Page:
Meanwhile, in Gujarat’s Baroda city, "Love Jihad" pamphlets are being discreetly circulated, and ask: "Do you want to Become a Prostitute? No? Then Read, Think and Behave," according to news reports on Wednesday (NDTV). The leaflet, written in Gujarati, lists statistics that allegedly show an increasing number of Hindu women being lured by Muslim men into marriage to live as "second, third or fourth wives." The pamphlets have been created by the Vishwa Hindu Parishad, a Hindu group affiliated with the BJP’s ideological mentor, Rashtriya Swayamsevak Sangh.

— Neeli Shah and Jameel Khan

Pakistan

Bonus Read: "Pakistan Leader’s Predicament Shows Power of ‘Deep State’," Yaroslav Trofimov (WSJ). 

Dozens of suspected militants killed in air strikes

Pakistan’s military released a statement on Wednesday saying that at least 35 suspected militants had been killed in air strikes earlier that day on three "terrorist" hideouts in the town of Datta Khel in North Waziristan (RFE/RL, VOA). Pakistan’s Dawn newspaper reported that an additional 30 fighters had been killed in air strikes against two hideouts in the region’s Shawal Valley (Dawn). 

The strikes were part of a larger security operation in the area, which has been ongoing since mid-June. The army says the offensive has killed more than 900 militants so far, but that number could not be independently confirmed. The strikes came just one day after the Pakistani Taliban claimed responsibility for an attack on a naval facility in the port city of Karachi last Saturday, which left one sailor and two militants dead and seven sailors wounded.

Death toll rises in mosque collapse 

At least 24 people were killed and seven were injured in Lahore on Tuesday when the roof of a mosque in the Darghawala neighborhood collapsed during afternoon prayers (BBC, NYT, RFE/RL). Pakistani authorities believe the incident — which was first reported in Tuesday’s brief — occurred after heavy monsoon rains weakened the roof’s structure. Muhamad Usman, who led the rescue operation, told media outlets that it seemed all of the victims had been rescued or recovered from the site, but noted that the search would continue until all of the rubble had been removed. More than 250 people have been killed in Pakistan since rain started falling more than a week ago, many from roof collapses.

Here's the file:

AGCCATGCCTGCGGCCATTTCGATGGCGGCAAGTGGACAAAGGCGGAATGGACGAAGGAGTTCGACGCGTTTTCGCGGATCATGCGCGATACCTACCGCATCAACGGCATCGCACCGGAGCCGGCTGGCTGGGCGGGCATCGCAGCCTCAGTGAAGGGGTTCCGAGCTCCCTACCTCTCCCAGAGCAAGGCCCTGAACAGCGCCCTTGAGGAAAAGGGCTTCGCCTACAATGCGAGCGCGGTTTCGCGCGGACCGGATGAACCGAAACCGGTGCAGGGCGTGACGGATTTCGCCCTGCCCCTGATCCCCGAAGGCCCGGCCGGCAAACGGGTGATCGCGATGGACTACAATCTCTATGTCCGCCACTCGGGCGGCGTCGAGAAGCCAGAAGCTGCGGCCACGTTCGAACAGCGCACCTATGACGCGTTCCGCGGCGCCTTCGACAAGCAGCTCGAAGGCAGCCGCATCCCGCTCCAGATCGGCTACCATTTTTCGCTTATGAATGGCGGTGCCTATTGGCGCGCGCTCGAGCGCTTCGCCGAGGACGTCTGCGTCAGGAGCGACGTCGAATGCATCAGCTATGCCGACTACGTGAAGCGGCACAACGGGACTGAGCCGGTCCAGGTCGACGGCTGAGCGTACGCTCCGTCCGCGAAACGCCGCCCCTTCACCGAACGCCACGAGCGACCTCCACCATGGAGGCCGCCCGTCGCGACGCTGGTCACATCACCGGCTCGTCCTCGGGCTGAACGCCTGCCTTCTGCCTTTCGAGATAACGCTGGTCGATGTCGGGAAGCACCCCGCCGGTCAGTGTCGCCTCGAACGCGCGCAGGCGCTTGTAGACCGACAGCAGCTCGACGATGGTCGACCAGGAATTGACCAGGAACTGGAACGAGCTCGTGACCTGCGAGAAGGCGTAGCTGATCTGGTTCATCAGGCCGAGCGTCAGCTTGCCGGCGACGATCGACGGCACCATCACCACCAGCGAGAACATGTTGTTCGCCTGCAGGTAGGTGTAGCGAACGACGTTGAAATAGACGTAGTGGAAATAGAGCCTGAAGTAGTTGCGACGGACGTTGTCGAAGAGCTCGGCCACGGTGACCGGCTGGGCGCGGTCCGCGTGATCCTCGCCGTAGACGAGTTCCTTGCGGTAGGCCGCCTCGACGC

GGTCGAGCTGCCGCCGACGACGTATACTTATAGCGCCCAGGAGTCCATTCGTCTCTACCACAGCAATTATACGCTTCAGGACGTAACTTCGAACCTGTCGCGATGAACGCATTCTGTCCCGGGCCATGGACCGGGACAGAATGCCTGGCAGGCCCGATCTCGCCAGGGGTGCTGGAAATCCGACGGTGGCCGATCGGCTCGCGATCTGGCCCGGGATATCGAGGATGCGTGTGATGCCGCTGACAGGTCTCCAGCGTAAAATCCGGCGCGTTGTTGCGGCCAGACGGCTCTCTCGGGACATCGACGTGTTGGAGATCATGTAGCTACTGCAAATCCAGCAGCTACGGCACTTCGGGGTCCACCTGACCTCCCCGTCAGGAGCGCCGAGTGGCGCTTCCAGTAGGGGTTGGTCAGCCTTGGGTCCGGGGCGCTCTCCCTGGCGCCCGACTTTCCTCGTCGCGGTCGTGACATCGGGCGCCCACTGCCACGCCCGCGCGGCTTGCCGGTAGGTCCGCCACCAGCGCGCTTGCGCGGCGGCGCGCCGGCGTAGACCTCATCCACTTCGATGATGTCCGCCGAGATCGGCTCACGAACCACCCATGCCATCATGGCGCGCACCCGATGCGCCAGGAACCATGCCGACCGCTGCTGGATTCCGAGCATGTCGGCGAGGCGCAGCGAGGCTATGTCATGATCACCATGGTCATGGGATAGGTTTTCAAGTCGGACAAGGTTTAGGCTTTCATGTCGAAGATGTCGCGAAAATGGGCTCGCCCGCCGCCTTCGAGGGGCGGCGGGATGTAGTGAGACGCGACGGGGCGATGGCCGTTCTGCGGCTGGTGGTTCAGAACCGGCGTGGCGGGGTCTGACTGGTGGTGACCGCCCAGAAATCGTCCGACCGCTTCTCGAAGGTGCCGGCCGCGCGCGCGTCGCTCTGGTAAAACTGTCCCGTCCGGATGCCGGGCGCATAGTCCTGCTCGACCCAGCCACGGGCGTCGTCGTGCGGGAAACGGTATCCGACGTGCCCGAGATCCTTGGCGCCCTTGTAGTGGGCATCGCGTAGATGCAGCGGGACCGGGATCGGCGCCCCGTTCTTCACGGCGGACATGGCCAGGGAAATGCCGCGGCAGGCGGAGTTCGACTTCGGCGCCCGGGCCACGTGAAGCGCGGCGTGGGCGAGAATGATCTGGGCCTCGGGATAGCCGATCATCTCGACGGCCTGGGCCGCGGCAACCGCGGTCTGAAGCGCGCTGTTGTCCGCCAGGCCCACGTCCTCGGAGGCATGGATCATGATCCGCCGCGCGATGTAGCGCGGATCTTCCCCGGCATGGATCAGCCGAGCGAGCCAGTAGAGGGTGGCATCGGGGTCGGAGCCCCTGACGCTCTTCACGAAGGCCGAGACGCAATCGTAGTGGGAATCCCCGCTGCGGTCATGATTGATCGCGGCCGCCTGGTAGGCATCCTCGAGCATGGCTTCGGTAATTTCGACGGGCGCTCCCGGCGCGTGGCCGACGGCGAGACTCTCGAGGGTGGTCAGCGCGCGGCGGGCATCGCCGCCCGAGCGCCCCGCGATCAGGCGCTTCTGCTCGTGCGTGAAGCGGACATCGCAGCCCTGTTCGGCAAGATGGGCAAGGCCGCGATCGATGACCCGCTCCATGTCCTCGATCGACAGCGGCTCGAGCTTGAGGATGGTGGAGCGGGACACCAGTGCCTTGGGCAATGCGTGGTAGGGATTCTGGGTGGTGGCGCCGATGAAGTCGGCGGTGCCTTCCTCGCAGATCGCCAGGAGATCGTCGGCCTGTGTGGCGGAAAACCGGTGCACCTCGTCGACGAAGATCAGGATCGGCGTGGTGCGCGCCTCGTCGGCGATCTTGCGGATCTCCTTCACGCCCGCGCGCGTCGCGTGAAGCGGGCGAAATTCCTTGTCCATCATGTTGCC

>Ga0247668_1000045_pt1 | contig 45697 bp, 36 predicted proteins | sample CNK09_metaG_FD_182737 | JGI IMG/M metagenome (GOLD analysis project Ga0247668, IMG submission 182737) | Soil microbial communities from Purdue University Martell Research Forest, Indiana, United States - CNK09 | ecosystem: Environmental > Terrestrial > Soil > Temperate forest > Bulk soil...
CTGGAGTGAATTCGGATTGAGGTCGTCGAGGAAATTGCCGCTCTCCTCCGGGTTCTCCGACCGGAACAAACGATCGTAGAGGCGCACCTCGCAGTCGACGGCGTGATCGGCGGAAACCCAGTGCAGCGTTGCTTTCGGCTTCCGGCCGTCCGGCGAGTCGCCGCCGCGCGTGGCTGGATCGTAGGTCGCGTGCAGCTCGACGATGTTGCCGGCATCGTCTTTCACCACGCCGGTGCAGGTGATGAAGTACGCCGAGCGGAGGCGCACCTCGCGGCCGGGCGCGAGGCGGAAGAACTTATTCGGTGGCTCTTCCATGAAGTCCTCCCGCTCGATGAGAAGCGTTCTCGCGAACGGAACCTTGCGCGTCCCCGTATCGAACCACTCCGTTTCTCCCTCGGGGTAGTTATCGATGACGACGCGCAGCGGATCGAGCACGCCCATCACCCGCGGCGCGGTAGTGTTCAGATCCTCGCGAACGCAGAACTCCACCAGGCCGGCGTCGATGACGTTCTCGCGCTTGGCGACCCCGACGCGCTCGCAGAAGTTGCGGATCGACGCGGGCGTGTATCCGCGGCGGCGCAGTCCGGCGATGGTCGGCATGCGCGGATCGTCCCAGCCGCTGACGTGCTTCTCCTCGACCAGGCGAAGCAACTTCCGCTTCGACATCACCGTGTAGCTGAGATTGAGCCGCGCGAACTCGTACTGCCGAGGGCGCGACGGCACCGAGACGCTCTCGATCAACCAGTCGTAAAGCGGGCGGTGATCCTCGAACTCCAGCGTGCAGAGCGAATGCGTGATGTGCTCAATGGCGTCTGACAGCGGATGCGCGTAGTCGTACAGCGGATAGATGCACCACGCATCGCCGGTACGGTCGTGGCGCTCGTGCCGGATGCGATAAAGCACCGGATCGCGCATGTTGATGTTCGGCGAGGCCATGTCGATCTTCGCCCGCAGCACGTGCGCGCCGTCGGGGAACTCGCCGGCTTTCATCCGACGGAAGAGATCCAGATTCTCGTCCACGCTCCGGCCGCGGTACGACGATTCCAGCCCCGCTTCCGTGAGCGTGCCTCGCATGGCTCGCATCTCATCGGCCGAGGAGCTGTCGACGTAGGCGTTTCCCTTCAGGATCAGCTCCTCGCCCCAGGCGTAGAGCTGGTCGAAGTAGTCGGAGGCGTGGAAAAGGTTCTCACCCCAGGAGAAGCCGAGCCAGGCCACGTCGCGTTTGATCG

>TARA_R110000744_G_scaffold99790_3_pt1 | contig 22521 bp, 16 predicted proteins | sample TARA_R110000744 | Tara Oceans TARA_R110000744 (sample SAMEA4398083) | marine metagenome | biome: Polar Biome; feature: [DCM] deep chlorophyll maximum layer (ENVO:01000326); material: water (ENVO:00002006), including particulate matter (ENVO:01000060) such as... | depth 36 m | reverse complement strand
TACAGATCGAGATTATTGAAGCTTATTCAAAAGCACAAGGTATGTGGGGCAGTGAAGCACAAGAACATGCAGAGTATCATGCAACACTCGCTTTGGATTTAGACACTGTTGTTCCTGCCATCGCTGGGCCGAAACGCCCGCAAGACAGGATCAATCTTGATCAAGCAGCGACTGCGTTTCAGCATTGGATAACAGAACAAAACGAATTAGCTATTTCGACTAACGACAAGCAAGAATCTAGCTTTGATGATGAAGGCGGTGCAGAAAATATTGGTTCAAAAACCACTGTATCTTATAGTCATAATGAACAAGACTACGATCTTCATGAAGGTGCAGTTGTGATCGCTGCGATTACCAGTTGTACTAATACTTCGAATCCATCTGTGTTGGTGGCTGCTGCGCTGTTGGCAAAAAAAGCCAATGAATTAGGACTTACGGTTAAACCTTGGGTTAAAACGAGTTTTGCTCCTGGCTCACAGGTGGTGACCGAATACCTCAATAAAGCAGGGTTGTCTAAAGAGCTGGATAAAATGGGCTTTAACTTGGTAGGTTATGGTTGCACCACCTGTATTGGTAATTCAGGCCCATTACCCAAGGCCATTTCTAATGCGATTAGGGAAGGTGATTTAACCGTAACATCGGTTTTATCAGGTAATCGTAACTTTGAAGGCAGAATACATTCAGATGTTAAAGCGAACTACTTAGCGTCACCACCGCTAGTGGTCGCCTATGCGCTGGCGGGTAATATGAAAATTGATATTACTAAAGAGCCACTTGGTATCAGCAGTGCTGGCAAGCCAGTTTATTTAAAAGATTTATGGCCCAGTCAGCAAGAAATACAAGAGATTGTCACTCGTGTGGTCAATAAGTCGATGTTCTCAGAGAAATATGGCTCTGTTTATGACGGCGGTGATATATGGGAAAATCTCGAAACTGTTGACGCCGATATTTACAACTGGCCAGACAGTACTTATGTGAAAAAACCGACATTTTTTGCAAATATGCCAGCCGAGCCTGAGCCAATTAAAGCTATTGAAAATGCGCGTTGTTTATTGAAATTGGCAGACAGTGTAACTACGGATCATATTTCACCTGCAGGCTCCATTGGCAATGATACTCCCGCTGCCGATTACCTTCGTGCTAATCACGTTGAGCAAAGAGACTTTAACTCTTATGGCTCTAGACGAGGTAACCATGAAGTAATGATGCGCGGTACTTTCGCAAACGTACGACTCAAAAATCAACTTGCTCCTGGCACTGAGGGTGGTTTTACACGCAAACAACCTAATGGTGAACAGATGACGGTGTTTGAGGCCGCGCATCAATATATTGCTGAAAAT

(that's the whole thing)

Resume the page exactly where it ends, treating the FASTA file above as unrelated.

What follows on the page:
The Associated Press also reported on Wednesday that thousands of Pakistanis have fled their homes "as monsoon flooding that has already inundated the disputed Himalayan region of Kashmir coursed down onto the plains, causing a major river to breach its banks" (AP). According to reports, the rains have washed away dozens of houses, crops, bridges, and communications equipment, making rescue efforts more difficult in both Pakistan and India, which has also been hard hit by flooding (NYT, VOA).

Levies official killed in attack on polio team

A member of Pakistan’s paramilitary Levies force was shot and killed in Bajaur agency on Wednesday when unknown assailants attacked the polio vaccination team he was protecting (Dawn, ET). While no one has claimed responsibility for the incident, polio teams have come under frequent fire from militant groups operating in the country’s tribal regions. According to Agence France Presse, nearly 60 people, including health workers and security officials, have been killed in similar attacks since December 2012 (RFE/RL).

Pakistan is one of three countries where the poliovirus remains endemic — Afghanistan and Nigeria are the other two — and the World Health Organization confirmed on Wednesday that another child in Balochistan had been diagnosed with the virus (ET). The one-year-old boy, who lives in Quetta, is the suburb’s first case, and the region’s second. At least 139 children have contracted polio in 2014 alone.

Afghanistan

U.N. urges creation of unity government, parliament willing to step in